4. Advice on improving processes.
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Sometimes a company is so used to its old processes and procedures that a new employee points out how this can be done more efficiently. If you see an area for improvement, suggest it to your boss.
"One of the real signs of a leader is someone who goes out of their way to figure out which processes to optimize," said Jacob Dayan, CEO and co-founder of Community Tax.
He says that those who can provide useful feedback on the ladder (rather than just the ladder) demonstrate a basic understanding of the importance of feedback. In addition, it shows that they can spot inefficiencies.
“It's a skill that's hard to teach, so it's always something those in leadership positions notice,” says Jacob.
5. Increase your worth by improving your skills.
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As you learn something new and get faster and better at what you do, you increase your worth. Take the time to research and look for training and other ways to improve your skills.
"Don't wait for your organization to send you training or development opportunities," said Halelly Azulay, Founder and CEO of TalentGrow and author of Employee Development on a Shoestring. “It's really great when you do it,” she says, “but it's not your job to just take responsibility for the product from you. It's your job. And as you add value, you become more indispensable. "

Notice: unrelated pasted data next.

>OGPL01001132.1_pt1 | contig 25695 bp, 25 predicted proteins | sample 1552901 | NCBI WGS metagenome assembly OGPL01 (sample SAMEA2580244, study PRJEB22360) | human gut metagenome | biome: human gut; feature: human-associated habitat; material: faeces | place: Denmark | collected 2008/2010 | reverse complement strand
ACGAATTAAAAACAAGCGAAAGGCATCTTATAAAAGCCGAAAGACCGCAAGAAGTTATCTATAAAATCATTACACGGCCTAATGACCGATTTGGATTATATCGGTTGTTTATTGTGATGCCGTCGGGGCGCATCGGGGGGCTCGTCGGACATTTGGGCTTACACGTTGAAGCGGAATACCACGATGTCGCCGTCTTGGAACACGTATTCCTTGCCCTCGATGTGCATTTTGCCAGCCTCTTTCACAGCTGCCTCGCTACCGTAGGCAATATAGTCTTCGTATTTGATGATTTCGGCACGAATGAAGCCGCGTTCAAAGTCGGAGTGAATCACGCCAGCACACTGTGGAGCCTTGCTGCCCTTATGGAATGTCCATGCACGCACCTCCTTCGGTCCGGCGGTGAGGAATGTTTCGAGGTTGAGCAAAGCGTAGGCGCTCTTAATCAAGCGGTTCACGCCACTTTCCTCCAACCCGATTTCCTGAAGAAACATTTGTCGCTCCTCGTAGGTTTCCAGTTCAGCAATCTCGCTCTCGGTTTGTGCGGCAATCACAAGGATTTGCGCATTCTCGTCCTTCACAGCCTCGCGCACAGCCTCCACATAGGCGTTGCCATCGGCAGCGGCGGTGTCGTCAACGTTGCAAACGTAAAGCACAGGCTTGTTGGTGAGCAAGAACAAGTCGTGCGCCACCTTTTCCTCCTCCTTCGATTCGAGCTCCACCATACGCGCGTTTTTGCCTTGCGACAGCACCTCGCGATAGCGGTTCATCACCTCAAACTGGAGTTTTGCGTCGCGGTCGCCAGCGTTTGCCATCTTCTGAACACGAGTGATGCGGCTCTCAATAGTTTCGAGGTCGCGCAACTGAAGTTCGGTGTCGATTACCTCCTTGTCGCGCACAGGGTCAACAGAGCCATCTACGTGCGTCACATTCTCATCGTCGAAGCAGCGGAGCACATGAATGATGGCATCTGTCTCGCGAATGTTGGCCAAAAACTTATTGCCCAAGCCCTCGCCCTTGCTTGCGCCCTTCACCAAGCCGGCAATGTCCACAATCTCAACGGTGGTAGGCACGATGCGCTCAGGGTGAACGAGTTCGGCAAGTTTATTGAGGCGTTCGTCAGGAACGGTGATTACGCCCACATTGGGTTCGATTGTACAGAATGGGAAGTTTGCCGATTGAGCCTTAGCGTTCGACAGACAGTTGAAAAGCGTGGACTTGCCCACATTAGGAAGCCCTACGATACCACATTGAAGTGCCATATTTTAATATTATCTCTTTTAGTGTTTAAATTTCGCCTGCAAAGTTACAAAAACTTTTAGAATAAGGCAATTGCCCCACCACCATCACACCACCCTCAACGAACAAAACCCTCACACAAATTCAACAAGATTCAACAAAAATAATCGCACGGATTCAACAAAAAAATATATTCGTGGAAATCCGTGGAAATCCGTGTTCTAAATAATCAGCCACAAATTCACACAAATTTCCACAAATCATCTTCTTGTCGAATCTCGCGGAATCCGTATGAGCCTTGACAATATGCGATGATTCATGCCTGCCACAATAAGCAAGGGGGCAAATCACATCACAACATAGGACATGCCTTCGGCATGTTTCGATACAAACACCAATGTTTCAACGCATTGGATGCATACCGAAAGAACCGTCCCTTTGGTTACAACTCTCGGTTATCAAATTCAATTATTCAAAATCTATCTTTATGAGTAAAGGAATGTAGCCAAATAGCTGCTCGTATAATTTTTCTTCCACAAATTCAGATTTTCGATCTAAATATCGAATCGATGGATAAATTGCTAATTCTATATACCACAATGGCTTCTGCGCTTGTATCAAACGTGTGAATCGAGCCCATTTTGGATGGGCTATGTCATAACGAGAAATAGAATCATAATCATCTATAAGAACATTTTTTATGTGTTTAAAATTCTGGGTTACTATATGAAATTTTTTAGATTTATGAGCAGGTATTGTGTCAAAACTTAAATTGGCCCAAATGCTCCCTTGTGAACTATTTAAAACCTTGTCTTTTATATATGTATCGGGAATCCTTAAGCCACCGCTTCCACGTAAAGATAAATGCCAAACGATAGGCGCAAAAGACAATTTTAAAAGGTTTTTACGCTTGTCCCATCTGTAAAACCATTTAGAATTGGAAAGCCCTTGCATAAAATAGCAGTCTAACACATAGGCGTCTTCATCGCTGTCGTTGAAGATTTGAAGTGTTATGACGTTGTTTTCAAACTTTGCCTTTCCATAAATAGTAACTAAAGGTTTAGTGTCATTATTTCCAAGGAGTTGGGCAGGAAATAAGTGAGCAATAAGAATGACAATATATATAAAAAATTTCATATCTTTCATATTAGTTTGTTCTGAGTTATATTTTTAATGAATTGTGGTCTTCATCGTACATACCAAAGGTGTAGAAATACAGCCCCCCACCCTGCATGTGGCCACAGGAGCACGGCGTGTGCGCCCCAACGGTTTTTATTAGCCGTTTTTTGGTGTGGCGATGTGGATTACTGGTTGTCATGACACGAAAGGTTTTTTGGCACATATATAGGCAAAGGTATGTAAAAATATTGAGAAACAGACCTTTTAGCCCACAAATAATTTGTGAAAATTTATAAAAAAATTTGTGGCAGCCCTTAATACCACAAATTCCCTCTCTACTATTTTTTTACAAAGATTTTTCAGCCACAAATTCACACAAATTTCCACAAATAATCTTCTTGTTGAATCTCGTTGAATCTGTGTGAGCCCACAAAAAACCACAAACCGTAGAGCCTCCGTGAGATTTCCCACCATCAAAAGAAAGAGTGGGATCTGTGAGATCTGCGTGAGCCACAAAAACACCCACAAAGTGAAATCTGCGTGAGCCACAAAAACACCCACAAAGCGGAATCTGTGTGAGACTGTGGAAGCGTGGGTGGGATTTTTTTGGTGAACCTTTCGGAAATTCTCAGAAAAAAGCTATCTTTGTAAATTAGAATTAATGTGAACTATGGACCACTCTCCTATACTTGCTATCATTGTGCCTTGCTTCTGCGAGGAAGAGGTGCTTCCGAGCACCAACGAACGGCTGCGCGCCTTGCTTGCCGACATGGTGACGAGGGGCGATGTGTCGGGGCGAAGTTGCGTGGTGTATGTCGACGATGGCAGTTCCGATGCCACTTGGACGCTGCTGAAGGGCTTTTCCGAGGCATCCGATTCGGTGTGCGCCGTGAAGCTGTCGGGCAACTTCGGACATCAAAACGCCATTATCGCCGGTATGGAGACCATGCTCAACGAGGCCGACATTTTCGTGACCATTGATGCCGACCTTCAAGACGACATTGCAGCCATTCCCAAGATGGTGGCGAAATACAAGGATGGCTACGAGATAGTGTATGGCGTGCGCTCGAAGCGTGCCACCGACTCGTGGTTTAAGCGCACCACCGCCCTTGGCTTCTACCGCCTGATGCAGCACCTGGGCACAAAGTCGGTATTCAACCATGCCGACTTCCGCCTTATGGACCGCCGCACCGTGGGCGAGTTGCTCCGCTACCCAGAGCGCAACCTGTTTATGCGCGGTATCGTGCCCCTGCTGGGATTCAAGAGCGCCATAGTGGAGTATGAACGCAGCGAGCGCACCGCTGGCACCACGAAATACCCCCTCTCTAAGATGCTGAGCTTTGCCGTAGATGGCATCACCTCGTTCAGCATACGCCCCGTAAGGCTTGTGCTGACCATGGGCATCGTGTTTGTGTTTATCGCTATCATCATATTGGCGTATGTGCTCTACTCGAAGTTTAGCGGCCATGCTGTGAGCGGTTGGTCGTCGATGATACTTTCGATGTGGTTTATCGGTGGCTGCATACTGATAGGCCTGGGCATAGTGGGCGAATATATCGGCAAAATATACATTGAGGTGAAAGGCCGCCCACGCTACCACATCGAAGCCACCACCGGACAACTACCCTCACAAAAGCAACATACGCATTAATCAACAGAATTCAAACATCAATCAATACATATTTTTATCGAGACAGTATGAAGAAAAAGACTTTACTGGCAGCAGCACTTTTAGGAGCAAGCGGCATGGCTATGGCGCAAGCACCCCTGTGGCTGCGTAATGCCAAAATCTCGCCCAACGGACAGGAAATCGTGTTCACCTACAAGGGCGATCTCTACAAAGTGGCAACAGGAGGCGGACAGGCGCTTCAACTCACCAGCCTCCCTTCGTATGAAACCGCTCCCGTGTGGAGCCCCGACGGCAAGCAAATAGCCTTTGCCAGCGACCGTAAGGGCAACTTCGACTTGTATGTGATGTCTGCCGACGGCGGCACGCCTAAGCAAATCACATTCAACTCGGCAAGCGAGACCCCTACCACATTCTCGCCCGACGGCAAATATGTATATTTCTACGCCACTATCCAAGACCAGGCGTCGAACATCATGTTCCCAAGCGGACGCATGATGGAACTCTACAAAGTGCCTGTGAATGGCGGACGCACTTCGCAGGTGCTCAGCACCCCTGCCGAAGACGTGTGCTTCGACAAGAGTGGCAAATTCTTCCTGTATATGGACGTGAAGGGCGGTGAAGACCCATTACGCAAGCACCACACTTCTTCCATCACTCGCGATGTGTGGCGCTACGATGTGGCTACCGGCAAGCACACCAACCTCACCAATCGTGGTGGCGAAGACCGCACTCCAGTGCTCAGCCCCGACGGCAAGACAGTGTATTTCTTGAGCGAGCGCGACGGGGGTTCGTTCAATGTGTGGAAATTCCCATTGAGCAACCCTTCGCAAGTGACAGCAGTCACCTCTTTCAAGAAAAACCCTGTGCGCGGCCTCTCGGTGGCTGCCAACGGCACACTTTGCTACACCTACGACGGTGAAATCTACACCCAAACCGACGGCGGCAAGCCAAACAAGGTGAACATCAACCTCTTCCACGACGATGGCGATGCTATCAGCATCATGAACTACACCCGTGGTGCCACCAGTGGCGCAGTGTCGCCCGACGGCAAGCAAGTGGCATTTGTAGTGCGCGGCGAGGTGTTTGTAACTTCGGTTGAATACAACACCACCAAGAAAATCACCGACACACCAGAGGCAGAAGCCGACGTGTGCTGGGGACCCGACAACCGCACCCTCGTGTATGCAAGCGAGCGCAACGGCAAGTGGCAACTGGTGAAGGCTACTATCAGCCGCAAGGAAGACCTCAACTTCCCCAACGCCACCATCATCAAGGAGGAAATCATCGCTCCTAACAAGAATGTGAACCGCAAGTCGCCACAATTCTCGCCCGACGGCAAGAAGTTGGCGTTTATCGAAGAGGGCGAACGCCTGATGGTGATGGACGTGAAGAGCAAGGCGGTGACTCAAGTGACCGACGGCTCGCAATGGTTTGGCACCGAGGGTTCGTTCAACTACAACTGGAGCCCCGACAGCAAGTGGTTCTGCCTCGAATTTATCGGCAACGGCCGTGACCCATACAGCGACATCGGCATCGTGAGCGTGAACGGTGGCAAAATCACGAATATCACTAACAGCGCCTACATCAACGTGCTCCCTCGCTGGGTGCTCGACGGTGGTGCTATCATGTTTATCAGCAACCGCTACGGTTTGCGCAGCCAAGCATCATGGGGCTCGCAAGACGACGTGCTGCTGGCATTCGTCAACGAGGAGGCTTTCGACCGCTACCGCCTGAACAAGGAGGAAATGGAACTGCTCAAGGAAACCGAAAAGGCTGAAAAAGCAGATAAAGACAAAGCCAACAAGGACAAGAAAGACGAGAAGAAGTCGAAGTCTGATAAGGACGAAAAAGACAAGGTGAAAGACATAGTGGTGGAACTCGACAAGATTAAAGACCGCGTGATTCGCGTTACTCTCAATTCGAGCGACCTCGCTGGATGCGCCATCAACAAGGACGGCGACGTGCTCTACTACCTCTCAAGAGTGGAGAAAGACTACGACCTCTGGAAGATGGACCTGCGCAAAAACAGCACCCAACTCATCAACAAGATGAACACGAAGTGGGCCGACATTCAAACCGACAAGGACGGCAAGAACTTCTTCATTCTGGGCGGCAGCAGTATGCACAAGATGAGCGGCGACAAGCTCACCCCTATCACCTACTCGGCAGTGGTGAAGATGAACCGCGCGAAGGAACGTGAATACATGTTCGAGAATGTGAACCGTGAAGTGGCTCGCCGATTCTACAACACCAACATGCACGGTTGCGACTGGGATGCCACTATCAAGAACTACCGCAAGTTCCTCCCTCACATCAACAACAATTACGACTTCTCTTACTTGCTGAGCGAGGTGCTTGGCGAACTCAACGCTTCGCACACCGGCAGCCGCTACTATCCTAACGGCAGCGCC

Increasing your skills and worth also provides assistance when you ask for that increase. It shows you are worth it.
6. Help others.
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If you are only helping those higher up on the org chart, your co-workers may be clapping about you behind your back. But if you are known for helping everyone, you will earn respect.
"In this way, of course, you will always be the point of contact when a problem has to be solved," says Reuben Yonatan, founder and CEO of GetVoIP.
For example, if you master a skill like Excel formulas and an employee is having problems, offer to help. They will remember how you gave some of your time to make their life easier, and it won't seem strange if you do it for the boss too.
7. Don't be afraid to argue productively.
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Arguments and disagreements at work need to happen. But you will notice how you deal with it. If you take part in these conversations in a productive and helpful manner, you can position yourself as an aspiring leader in the company.
"Early in my career, I shied away from disagreements at work because I saw it as confrontational," said Michael Alexis, CEO of TeamBuilding. "Over time, I realized that disagreements can actually promote career advancement."
This is because strong managers and leaders are used to giving and following instructions, but great leaders know their perspective is limited. When you respectfully question a status quo, you create value for the leadership team. They can help a leader think about issues they may not have thought about or point out problem areas in their plan before problems arise.